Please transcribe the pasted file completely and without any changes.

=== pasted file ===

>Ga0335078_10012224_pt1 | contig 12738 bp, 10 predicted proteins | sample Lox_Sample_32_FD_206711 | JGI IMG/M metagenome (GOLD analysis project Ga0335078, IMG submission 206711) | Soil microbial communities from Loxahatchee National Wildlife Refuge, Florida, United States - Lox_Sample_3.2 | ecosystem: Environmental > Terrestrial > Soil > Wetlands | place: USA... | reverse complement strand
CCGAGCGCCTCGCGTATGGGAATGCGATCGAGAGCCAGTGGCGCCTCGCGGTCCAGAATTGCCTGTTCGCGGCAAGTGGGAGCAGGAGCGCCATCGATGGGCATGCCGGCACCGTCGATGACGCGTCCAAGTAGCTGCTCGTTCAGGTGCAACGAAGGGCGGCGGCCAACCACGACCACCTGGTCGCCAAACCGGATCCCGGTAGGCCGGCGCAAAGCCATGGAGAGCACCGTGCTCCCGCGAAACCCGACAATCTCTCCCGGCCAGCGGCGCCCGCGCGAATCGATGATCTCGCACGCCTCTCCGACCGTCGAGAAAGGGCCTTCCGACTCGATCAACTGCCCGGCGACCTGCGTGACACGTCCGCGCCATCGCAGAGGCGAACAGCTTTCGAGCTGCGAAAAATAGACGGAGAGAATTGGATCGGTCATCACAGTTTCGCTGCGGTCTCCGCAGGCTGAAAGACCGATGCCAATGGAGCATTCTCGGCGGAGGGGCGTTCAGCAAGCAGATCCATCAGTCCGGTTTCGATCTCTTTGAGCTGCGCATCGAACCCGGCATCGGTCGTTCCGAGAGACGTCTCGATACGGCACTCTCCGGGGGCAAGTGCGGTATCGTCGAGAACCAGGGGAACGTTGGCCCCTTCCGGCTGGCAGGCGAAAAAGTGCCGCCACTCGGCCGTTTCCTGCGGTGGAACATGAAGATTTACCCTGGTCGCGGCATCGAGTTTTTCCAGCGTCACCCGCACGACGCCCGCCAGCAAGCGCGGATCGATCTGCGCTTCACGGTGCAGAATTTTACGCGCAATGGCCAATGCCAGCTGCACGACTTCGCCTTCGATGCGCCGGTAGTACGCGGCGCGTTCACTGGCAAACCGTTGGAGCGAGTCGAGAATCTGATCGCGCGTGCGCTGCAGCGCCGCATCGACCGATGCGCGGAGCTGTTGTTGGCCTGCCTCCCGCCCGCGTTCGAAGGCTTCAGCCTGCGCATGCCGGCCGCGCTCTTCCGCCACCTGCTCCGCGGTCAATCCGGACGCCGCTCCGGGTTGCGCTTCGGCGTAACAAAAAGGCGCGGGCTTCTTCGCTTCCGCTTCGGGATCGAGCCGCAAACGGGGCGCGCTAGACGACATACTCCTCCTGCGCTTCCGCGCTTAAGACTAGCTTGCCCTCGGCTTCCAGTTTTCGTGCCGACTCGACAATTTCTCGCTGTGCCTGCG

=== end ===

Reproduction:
>Ga0335078_10012224_pt1 | contig 12738 bp, 10 predicted proteins | sample Lox_Sample_32_FD_206711 | JGI IMG/M metagenome (GOLD analysis project Ga0335078, IMG submission 206711) | Soil microbial communities from Loxahatchee National Wildlife Refuge, Florida, United States - Lox_Sample_3.2 | ecosystem: Environmental > Terrestrial > Soil > Wetlands | place: USA... | reverse complement strand
CCGAGCGCCTCGCGTATGGGAATGCGATCGAGAGCCAGTGGCGCCTCGCGGTCCAGAATTGCCTGTTCGCGGCAAGTGGGAGCAGGAGCGCCATCGATGGGCATGCCGGCACCGTCGATGACGCGTCCAAGTAGCTGCTCGTTCAGGTGCAACGAAGGGCGGCGGCCAACCACGACCACCTGGTCGCCAAACCGGATCCCGGTAGGCCGGCGCAAAGCCATGGAGAGCACCGTGCTCCCGCGAAACCCGACAATCTCTCCCGGCCAGCGGCGCCCGCGCGAATCGATGATCTCGCACGCCTCTCCGACCGTCGAGAAAGGGCCTTCCGACTCGATCAACTGCCCGGCGACCTGCGTGACACGTCCGCGCCATCGCAGAGGCGAACAGCTTTCGAGCTGCGAAAAATAGACGGAGAGAATTGGATCGGTCATCACAGTTTCGCTGCGGTCTCCGCAGGCTGAAAGACCGATGCCAATGGAGCATTCTCGGCGGAGGGGCGTTCAGCAAGCAGATCCATCAGTCCGGTTTCGATCTCTTTGAGCTGCGCATCGAACCCGGCATCGGTCGTTCCGAGAGACGTCTCGATACGGCACTCTCCGGGGGCAAGTGCGGTATCGTCGAGAACCAGGGGAACGTTGGCCCCTTCCGGCTGGCAGGCGAAAAAGTGCCGCCACTCGGCCGTTTCCTGCGGTGGAACATGAAGATTTACCCTGGTCGCGGCATCGAGTTTTTCCAGCGTCACCCGCACGACGCCCGCCAGCAAGCGCGGATCGATCTGCGCTTCACGGTGCAGAATTTTACGCGCAATGGCCAATGCCAGCTGCACGACTTCGCCTTCGATGCGCCGGTAGTACGCGGCGCGTTCACTGGCAAACCGTTGGAGCGAGTCGAGAATCTGATCGCGCGTGCGCTGCAGCGCCGCATCGACCGATGCGCGGAGCTGTTGTTGGCCTGCCTCCCGCCCGCGTTCGAAGGCTTCAGCCTGCGCATGCCGGCCGCGCTCTTCCGCCACCTGCTCCGCGGTCAATCCGGACGCCGCTCCGGGTTGCGCTTCGGCGTAACAAAAAGGCGCGGGCTTCTTCGCTTCCGCTTCGGGATCGAGCCGCAAACGGGGCGCGCTAGACGACATACTCCTCCTGCGCTTCCGCGCTTAAGACTAGCTTGCCCTCGGCTTCCAGTTTTCGTGCCGACTCGACAATTTCTCGCTGTGCCTGCG